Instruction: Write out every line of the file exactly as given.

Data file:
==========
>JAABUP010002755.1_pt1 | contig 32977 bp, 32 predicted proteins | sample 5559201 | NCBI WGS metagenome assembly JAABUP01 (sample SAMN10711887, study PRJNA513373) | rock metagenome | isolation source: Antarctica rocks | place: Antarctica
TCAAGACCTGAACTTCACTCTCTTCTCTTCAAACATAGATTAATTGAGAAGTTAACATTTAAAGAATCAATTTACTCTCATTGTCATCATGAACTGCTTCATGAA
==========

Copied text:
>JAABUP010002755.1_pt1 | contig 32977 bp, 32 predicted proteins | sample 5559201 | NCBI WGS metagenome assembly JAABUP01 (sample SAMN10711887, study PRJNA513373) | rock metagenome | isolation source: Antarctica rocks | place: Antarctica
TCAAGACCTGAACTTCACTCTCTTCTCTTCAAACATAGATTAATTGAGAAGTTAACATTTAAAGAATCAATTTACTCTCATTGTCATCATGAACTGCTTCATGAA